July 1932 German federal election

Federal elections were held in Germany on 31 July 1932, following the premature dissolution of the Reichstag. The Nazi Party made significant gains and became the largest party in the Reichstag for the first time although they failed to win a majority.


Since 1929, Germany had been suffering from the Great Depression; unemployment had risen from 8.5% to nearly 30% between 1929 and 1932, while industrial production dropped by around 42%. In March 1930, the governing grand coalition of the pro-republican parties collapsed. Hindenburg appointed a minority government, headed by the Centre Party's Heinrich Brüning, which could only govern by using Hindenburg's emergency powers. The September 1930 elections produced a highly fragmented Reichstag, making the formation of a stable government impossible. The elections also saw the Nazi Party rise to national prominence, gaining 95 seats.
Brüning's policies, implemented via presidential decree and tolerated by parliament, failed to solve the economic crisis but weakened the parliamentary system. In March 1932, presidential elections pitted the incumbent Hindenburg, supported by pro-democratic parties, against Hitler and the Communist Ernst Thälmann. Hitler received around a third of the vote and was defeated in the second round in April by Hindenburg, who won a narrow majority. However, at the end of May 1932, Hindenburg was persuaded to dismiss Brüning as chancellor and replaced him with Franz von Papen, a renegade from the Centre Party, and a non-partisan "Cabinet of Barons". Papen's cabinet had almost no support in the Reichstag. Only three days after his appointment, he was faced with the opposition and had Hindenburg dissolve the Reichstag and called for new elections for 31 July so that the Reichstag could not dismiss him immediately.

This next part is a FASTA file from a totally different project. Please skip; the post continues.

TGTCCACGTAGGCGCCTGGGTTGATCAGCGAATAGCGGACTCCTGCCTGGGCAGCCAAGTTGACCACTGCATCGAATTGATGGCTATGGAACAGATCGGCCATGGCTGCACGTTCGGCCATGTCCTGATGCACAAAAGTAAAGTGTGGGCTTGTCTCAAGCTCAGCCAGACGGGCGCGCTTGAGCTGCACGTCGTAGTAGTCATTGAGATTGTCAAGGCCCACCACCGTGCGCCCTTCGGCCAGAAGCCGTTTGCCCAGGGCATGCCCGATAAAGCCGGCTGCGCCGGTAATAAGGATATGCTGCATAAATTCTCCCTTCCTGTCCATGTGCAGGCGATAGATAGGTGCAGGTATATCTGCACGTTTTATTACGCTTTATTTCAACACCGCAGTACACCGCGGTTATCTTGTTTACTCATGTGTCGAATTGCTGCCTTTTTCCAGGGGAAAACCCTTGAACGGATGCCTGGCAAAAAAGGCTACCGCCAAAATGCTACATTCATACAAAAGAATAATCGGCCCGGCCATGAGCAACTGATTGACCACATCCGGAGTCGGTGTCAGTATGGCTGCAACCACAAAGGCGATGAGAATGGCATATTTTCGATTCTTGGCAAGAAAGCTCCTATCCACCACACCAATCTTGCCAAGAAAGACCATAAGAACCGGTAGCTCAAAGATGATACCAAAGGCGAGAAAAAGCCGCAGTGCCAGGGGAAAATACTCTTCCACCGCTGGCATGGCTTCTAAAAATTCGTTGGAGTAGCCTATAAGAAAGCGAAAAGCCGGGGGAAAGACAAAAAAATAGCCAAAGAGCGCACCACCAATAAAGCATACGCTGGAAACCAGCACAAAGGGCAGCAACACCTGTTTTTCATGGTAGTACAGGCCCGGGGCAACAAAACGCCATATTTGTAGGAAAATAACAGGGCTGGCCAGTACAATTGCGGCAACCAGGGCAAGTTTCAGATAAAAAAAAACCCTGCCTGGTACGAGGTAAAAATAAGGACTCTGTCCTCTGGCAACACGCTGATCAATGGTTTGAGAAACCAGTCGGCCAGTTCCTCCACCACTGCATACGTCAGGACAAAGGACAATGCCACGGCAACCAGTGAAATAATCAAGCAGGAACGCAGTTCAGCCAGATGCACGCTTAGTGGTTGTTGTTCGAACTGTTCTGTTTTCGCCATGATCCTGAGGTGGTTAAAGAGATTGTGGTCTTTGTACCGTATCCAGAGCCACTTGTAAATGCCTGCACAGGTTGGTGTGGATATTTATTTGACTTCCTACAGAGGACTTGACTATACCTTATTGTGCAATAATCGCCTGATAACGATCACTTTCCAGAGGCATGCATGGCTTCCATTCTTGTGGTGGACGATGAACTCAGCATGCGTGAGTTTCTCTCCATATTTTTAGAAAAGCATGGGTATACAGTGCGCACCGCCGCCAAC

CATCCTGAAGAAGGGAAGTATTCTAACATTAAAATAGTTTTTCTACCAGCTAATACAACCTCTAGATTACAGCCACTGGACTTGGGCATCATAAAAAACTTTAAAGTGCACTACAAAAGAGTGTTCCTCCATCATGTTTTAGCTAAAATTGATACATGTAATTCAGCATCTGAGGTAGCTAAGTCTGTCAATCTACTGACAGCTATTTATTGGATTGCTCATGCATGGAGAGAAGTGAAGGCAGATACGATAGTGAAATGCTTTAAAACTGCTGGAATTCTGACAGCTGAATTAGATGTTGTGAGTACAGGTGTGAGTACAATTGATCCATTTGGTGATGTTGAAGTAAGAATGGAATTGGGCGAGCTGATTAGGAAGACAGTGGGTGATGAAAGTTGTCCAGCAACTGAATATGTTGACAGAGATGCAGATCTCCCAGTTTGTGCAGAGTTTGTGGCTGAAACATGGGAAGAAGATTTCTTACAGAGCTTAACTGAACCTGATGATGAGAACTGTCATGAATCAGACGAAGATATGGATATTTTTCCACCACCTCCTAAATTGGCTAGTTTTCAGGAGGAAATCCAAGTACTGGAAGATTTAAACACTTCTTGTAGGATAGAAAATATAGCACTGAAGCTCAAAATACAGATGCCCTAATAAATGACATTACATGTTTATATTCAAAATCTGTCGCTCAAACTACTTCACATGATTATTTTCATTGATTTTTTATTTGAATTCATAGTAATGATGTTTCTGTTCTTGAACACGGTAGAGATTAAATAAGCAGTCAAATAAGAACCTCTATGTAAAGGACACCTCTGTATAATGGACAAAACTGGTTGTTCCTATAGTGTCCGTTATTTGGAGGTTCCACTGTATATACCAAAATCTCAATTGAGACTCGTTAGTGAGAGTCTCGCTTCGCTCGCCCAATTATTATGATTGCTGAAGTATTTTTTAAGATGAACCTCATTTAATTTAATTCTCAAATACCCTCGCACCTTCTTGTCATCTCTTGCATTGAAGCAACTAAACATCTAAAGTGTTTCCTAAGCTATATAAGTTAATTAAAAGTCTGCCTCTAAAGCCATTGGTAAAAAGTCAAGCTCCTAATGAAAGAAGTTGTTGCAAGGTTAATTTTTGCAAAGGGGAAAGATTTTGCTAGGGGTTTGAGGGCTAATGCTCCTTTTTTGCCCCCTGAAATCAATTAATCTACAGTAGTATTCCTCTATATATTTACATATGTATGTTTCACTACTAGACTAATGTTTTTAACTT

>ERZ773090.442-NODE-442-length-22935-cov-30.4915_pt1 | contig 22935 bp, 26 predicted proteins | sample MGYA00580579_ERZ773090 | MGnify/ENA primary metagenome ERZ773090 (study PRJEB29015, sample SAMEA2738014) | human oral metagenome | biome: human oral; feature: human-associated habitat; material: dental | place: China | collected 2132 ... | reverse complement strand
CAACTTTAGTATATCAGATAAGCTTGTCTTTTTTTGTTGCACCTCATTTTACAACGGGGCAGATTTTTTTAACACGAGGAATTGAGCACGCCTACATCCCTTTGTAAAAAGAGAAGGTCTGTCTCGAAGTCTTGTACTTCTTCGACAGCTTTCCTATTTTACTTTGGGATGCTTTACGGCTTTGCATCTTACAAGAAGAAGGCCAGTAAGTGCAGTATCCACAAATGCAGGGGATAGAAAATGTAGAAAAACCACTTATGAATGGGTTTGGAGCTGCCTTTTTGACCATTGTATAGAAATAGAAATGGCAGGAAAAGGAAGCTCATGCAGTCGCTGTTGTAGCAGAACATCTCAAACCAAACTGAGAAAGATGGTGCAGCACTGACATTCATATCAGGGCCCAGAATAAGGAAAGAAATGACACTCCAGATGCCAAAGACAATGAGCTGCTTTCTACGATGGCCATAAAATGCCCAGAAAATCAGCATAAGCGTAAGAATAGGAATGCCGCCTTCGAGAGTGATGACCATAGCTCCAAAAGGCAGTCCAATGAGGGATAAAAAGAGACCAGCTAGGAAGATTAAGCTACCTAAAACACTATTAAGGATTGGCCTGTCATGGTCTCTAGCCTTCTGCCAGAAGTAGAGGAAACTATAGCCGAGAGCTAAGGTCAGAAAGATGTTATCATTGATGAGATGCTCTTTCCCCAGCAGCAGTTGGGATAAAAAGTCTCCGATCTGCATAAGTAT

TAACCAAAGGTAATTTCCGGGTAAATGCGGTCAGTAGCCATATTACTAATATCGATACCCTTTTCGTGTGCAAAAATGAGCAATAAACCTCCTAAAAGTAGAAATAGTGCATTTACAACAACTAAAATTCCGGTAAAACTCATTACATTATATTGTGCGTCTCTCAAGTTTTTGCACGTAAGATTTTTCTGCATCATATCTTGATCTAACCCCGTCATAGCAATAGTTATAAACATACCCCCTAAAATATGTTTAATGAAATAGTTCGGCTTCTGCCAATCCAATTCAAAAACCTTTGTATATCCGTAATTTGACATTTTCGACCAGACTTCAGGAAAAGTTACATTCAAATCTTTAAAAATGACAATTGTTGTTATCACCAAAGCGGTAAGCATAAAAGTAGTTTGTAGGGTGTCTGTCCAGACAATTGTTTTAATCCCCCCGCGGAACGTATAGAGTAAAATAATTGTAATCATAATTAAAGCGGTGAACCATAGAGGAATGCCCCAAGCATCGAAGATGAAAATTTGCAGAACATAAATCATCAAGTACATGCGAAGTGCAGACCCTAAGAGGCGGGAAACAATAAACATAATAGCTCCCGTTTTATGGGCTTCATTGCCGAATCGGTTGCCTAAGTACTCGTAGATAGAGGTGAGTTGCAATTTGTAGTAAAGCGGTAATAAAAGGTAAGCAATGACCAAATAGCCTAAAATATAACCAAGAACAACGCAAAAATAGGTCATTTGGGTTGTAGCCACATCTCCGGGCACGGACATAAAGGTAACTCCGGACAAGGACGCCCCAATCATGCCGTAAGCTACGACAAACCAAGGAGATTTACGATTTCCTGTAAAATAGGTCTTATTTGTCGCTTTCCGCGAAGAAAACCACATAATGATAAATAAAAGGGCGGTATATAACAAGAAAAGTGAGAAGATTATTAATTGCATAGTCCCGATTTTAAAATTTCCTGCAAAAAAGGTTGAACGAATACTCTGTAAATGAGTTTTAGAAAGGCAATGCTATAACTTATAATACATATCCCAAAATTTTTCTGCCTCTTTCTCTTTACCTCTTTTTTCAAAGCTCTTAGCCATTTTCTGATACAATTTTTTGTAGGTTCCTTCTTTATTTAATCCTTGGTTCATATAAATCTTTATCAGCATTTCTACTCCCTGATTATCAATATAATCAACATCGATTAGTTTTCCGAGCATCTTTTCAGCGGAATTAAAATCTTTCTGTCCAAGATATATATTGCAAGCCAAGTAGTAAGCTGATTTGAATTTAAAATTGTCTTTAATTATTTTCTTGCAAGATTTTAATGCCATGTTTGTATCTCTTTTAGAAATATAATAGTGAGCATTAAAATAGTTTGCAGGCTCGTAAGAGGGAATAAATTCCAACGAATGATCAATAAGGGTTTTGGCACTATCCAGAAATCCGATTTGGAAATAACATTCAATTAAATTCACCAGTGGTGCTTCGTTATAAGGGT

The election campaign took place under violent circumstances, as Papen lifted the token ban on the SA, the Nazi paramilitary, which Brüning had put in place during the last days of his administration. That inevitably led to clashes with the Communist paramilitary.


The elections resulted in significant gains by the Nazi Party; with 230 seats, it became the largest party in parliament for the first time, but lacked an overall majority. Neither the Nazi Party nor Hindenburg had a governing majority, and the other parties refused to co-operate, meaning no coalition government with a majority could be formed. Papen's minority government continued in office, leading to another early election in November.